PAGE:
Marvelous Marvin: Remembering a National Pet Therapy Dog of the Year
Megan Levasseur with Marvin. (ZT Pet News photo courtesy of Lisa Levasseur.)
Riverside, R.I. – His human friends will never forget “Marvelous Marvin,” the gentle black Lab with a lame leg and stout faith in mankind, who touched countless hearts with his story about second chances.
From Shelter Dog to Celebrated Pet Therapy Dog
Marvin arrived at the Rhode Island SPCA as one of the dogs nobody wanted, according to Dr. E.J. Finocchio, SPCA president. “He came close to being euthanized.” Luckily, Finocchio himself adopted Marvin on Thanksgiving Day 2002 and gave him a mission. Marvin became the SPCA’s mascot and unofficial ambassador for pets waiting in shelters for someone to love.
With Finocchio’s coaching, Marvin went on to become a registered Delta Society therapy dog and was named National Pet Therapy Dog of the Year, appearing on television and even meeting Hillary Clinton. Throughout his career, Marvin visited more than 100 schools, libraries, hospitals and nursing homes.
At Hasbro Children’s Hospital in Providence, R.I., Marvin visited every month and did tricks for the children, said Kelsey Hobbs, child life specialist. “He put a smile on their faces,” she remembers, by playing catch or fetch with a Teddy Bear or a ball.
But Marvin and Finocchio also brought a serious message about not trusting strangers. “Dr. Finocchio would put a treat on top of Marvin’s paw and say, ‘Don’t eat it until I say it’s ok,’” Hobbs recalls. Then the children would try to convince Marvin to eat the treat, but Marvin wouldn’t touch it until Dr. Finocchio spoke—to show them Marvin wouldn’t do what strangers told him, and they shouldn’t, either.
And once a month for the last five years, Marvin visited sick and disabled residents at Providence, R.I.’s Bannister House, serving those with medical needs. According to Linda Muller, Bannister House’s activities director, Marvin’s presence brought back “a flood of memories” for many residents.
“You never know who it’s going to touch,” Muller said. Marvin even helped an Alzheimer’s patient who had lost speech to talk again. “She reached out her hand to Marvin and said, ‘Dog.’” The woman had not spoken in years.
Last month, some of the Bannister House residents returned the favor, paying a call to the SPCA to see Marvin when he was becoming too sick to travel. “They knew he was not going to be able to visit,” Muller said.
A Special Bond
“He was more than a dog,” said Lisa Levasseur, SPCA staff member. Marvin had a way that brought hurt people “out of their shells,” she said.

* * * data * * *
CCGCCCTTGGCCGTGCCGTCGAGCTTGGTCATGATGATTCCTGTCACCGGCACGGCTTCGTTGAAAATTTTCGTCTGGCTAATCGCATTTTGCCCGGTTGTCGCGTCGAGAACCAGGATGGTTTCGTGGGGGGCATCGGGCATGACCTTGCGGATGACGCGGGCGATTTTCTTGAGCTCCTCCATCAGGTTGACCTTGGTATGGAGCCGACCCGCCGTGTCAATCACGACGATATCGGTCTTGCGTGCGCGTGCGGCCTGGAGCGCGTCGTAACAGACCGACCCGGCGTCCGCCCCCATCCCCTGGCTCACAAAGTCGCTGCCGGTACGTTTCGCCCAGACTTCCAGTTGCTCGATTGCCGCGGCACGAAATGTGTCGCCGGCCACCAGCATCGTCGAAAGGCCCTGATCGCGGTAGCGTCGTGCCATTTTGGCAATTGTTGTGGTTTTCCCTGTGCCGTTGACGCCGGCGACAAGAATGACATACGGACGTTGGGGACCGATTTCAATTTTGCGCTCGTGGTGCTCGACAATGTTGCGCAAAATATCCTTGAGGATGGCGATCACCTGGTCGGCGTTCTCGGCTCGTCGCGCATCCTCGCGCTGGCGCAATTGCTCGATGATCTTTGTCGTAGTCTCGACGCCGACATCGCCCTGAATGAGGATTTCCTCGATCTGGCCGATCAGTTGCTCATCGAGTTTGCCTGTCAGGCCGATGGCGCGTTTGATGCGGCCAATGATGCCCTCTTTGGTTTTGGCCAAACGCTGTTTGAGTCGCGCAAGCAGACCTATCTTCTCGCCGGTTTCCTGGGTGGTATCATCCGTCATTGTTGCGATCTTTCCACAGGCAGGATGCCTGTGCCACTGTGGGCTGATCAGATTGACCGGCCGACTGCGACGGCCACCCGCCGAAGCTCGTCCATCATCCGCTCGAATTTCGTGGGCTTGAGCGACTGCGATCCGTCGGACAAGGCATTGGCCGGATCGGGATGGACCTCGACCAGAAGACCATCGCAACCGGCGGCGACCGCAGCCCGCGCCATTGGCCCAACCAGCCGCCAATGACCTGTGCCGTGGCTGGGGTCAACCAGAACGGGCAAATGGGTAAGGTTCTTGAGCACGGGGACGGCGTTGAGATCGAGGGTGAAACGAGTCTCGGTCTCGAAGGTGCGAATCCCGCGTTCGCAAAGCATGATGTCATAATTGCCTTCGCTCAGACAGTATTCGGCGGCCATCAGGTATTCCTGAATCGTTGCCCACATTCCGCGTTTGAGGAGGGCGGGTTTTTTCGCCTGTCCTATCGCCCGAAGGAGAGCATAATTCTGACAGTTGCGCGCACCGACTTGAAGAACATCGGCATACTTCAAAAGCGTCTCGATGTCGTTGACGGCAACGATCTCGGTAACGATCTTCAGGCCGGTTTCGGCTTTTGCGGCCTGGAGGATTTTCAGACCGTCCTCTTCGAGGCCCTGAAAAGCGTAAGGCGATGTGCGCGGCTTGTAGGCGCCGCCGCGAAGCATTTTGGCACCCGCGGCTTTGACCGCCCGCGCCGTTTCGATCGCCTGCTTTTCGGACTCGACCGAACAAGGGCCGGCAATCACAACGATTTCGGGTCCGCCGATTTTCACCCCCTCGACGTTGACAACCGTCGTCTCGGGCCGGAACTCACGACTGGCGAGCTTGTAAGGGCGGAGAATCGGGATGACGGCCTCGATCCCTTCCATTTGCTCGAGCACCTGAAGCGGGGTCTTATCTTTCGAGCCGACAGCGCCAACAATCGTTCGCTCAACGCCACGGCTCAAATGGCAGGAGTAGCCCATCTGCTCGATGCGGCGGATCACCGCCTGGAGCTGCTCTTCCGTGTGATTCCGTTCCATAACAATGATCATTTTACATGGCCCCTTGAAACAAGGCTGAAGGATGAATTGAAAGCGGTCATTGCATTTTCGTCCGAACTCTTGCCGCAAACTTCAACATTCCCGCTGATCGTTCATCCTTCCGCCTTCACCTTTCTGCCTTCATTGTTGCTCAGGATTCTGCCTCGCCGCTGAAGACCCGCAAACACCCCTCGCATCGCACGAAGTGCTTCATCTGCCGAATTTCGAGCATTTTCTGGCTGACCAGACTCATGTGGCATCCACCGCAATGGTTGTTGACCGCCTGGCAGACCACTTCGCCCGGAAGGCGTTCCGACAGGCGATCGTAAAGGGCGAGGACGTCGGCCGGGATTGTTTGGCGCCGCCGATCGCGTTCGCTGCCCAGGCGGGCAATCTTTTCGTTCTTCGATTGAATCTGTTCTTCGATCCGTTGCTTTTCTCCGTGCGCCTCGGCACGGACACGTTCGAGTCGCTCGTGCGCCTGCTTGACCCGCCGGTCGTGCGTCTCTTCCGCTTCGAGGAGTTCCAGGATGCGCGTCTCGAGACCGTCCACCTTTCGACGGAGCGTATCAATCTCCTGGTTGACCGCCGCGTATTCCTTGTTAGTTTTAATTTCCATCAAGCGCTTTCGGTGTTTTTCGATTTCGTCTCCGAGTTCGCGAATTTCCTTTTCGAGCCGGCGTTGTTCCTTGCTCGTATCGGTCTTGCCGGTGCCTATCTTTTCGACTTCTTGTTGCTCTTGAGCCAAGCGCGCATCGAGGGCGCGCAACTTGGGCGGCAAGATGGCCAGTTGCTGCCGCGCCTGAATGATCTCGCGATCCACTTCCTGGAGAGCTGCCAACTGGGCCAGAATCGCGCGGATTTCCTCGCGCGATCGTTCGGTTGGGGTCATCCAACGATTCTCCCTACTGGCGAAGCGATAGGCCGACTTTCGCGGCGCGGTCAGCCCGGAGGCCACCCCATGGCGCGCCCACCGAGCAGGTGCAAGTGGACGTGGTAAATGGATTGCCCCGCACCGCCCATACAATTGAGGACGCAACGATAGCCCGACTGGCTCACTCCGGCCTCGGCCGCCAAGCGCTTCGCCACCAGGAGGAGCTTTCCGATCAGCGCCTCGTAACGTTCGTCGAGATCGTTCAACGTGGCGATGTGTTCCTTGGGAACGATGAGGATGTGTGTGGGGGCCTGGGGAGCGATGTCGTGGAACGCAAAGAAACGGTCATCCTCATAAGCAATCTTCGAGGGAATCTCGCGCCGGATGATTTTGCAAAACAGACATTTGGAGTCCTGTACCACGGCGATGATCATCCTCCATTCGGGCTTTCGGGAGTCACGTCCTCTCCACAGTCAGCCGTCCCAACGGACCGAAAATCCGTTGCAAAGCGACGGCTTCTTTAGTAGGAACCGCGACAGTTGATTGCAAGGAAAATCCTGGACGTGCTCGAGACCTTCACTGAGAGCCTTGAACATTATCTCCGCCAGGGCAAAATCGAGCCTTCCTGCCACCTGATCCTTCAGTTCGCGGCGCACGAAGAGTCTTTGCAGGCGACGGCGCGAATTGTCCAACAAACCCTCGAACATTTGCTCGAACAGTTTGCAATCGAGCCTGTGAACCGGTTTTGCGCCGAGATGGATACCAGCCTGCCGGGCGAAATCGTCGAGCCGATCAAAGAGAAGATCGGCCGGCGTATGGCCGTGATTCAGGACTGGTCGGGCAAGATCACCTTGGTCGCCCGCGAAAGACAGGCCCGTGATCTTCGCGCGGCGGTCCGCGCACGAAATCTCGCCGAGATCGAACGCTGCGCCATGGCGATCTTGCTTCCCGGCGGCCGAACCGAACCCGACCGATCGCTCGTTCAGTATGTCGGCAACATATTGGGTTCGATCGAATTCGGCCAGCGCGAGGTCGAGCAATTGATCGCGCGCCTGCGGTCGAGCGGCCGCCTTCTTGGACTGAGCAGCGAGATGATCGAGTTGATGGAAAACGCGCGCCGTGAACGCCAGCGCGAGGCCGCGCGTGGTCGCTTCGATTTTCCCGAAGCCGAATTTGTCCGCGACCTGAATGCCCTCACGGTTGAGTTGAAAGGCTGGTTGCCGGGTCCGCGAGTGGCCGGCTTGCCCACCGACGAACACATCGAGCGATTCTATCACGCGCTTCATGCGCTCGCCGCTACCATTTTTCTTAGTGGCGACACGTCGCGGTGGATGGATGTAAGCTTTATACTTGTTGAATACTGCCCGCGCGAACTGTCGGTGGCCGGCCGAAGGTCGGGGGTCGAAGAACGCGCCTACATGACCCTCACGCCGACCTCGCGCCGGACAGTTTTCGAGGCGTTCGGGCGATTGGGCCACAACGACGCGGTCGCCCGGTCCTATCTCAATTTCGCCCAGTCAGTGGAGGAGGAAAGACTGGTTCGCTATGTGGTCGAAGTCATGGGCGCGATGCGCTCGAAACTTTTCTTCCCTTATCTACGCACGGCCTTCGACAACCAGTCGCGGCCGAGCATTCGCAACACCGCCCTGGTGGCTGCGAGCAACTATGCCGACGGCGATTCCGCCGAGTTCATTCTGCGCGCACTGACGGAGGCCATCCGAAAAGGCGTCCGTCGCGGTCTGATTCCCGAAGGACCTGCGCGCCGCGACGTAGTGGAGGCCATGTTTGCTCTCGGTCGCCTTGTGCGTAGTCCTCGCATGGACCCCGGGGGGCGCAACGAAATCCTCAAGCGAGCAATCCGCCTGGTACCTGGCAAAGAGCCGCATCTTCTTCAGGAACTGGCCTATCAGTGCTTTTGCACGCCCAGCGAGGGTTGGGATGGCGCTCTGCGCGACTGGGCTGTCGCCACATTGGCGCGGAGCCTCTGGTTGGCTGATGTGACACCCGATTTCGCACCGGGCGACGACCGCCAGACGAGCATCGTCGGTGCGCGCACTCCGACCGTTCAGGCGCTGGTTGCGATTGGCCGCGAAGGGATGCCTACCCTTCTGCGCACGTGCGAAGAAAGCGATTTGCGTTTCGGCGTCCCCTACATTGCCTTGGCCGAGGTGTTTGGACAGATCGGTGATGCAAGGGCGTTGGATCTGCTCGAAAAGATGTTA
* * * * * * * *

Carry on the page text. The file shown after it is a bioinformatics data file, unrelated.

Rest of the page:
After Levasseur’s daughter, Megan, was diagnosed with autism, doctors said Megan would never speak. They tried horseback riding and other therapy, but nothing worked.
Then Marvin stepped up.
One day, Levasseur returned from walking the dogs and found Marvin lying on the floor and Megan, then 4, sitting up against him.
“Dog’s downstairs,” Megan said, to her mother’s amazement. That was her first sentence, Levasseur said. Megan, 13 today, now attends middle school in a regular education class with support from a special education plan. “We’ve grown so much to love this dog,” Levasseur said.
Yet Marvin was left at the shelter twice before Finocchio adopted him. The original owner surrendered Marvin because he could no longer care for a dog, then the second owner rejected him because he was lame—walking on three legs because of a previous car accident.
“He said the lame leg wouldn’t be a problem, but then he changed his mind,” Levasseur recalls. After two owners had left him at the shelter, Marvin “had two strikes against him,” Finocchio said. “But he never gave up hope.”
After adopting him, Finocchio took Marvin home into a household filled with 16 people, where he fit right in. “It was like he had been there 10 years,” Finocchio said. His wife Marie and Marvin became instant best friends.
Everyone hoped Marvin would go on as SPCA mascot for many years. But last March, doctors found a tumor on his spleen. At first the surgery seemed a success, but last fall, the cancer returned. Finocchio vowed he would not let Marvin suffer. “I’ll know when it’s time to let go,” he said, “when he doesn’t chase his tennis ball, when he doesn’t want to roll in the snow.”
Even a few weeks ago, Marvin didn’t let cancer interfere with greeting people and pets. Trotting beside his owner, the dog waited to be introduced to a visitor to the SPCA, and then offered a gentle lick on the hand. When the time seemed right, Marvin disappeared briefly. He returned with a ball in his mouth.
As long as Marvin still wanted to play, Finocchio hoped he could keep the dog going. But by mid-January, Marvin had stopped eating for a day and a half. His dog was struggling, Finocchio said.
“When the dog that protected you and watched over you for seven years no longer wakes you up—and you have to wake him up—things have changed,” he reflected. On Jan. 15, Finocchio decided it was time to let Marvin say goodbye. The 10-year-old dog died in his family’s arms.
“We had a wonderful life,” Finocchio said.
Another dog will continue Marvin’s good deeds, visit seniors in nursing homes and do tricks for children in the hospital. But there’ll never be another Marvin.
“Everybody loves their dog,” Finocchio reflects, “but he was more than a dog to me.”
To learn more about the Rhode Island SPCA, visit their website at www.rispca.com.
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